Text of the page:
Performance & drive
What it’s like to drive, and how quiet it is
Volkswagen has kept the engine line up simple in the Caravelle: you can either have a 2.0-litre diesel with 148bhp or a twin turbocharged version of the same engine, which puts out a whopping 196bhp. The latter engine is also available with a 4Motion all-wheel drive system, but we have yet to sample this specification.
The entry-level engine doesn’t feel overly peppy, but as long as you’re not in a hurry, it will see the Caravelle slog up to motorway speeds without too much fuss. And thanks to a prodigious amount of low down grunt (224 ft lb of torque, to be specific), it’s rare that you have to rev it hard and it remains hushed when cruising higher speeds.
Compared with a Citroën Spacetourer, Peugeot Traveller or Toyota Proace Verso, the Caravelle is quite stiffly sprung. Undulations that wouldn’t trouble the aforementioned trio upset the Caravelle’s composure and it crashes over potholes. Drive down a typical B-road briskly and it’ll bounce around unpleasantly. Things calm down once you’ve got a few people in the back, but there are more comfortable options out there.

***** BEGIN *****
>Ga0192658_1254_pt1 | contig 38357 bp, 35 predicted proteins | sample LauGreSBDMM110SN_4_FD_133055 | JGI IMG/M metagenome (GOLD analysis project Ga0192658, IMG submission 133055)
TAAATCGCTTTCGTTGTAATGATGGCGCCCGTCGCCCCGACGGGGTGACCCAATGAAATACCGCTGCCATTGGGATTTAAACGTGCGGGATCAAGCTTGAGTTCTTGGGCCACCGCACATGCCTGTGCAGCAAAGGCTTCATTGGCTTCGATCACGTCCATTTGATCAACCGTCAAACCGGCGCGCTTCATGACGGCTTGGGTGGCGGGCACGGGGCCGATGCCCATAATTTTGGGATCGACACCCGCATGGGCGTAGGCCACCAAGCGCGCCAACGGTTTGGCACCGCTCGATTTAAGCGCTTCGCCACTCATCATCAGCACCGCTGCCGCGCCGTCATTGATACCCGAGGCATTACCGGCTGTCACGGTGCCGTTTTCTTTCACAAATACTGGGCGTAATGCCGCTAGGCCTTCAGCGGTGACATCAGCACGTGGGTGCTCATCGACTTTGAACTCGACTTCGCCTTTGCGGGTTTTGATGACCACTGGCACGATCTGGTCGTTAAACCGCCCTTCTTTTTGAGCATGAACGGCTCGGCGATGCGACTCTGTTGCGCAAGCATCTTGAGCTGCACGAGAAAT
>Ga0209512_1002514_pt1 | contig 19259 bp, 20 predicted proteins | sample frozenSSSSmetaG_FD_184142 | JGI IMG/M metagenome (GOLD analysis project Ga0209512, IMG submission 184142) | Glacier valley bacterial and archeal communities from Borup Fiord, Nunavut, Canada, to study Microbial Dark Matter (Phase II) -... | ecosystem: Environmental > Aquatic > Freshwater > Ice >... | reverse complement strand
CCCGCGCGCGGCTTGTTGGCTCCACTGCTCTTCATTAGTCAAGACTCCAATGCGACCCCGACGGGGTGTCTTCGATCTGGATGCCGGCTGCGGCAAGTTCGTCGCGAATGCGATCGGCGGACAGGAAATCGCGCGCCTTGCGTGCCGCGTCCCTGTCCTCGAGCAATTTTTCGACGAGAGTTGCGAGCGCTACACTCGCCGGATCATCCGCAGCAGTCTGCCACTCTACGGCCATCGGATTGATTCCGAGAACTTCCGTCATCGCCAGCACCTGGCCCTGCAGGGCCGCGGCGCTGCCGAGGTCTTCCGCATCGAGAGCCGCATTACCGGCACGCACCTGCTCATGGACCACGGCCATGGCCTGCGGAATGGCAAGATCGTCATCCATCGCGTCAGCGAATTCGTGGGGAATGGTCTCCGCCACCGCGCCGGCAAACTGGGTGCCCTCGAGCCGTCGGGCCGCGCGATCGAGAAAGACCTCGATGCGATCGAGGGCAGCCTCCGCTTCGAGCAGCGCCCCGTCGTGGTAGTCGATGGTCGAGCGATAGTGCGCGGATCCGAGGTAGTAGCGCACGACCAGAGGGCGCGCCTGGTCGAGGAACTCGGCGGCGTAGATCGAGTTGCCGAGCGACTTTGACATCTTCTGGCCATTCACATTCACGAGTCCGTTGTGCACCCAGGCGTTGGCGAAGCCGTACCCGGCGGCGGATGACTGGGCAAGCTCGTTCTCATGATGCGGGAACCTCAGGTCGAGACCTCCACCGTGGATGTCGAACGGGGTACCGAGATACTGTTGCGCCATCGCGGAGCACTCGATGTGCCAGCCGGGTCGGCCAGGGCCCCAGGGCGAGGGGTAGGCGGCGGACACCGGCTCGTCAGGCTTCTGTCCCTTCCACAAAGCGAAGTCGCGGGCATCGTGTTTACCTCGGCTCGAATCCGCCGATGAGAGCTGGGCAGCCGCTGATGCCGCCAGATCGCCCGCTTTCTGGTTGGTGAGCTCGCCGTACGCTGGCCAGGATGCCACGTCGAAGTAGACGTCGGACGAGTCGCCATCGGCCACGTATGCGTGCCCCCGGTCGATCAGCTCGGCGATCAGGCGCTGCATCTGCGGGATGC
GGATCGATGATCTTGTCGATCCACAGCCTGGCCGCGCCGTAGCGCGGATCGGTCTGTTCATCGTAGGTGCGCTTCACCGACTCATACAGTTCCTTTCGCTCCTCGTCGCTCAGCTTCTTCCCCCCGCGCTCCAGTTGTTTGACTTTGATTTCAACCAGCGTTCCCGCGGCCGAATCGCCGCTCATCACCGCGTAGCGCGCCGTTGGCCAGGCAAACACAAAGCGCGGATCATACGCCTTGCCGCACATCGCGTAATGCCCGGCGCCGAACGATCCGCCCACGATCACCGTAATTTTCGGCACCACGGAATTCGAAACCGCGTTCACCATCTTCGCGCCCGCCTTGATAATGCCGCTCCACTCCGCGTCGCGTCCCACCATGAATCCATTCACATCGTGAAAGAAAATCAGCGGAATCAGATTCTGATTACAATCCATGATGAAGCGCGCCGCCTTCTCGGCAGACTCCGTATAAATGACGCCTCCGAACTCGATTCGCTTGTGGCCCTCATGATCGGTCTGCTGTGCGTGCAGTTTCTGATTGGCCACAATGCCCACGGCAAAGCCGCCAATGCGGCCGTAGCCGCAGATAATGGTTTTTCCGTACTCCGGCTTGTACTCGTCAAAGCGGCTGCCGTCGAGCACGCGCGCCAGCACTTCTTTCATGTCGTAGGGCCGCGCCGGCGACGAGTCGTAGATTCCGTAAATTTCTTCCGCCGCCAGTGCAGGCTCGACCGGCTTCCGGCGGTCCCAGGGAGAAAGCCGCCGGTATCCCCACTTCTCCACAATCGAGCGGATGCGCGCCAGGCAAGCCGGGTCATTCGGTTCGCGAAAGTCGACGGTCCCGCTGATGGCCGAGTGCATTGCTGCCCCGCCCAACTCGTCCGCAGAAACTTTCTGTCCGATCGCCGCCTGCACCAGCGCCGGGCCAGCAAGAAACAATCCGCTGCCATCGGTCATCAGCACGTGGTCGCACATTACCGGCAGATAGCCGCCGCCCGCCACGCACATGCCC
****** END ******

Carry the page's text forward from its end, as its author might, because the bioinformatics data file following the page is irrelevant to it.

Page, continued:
The firm suspension doesn’t translate into keen handling, either. Because the Caravelle is so tall, it feels top-heavy and leans considerably in bends. Try to carve through an S bend at pace and it feels downright ponderous. The steering is also a little slower than you would find in a Ford Galaxy or Seat Alhambra, reminding you that you’re effectively piloting a van, not a dedicated MPV.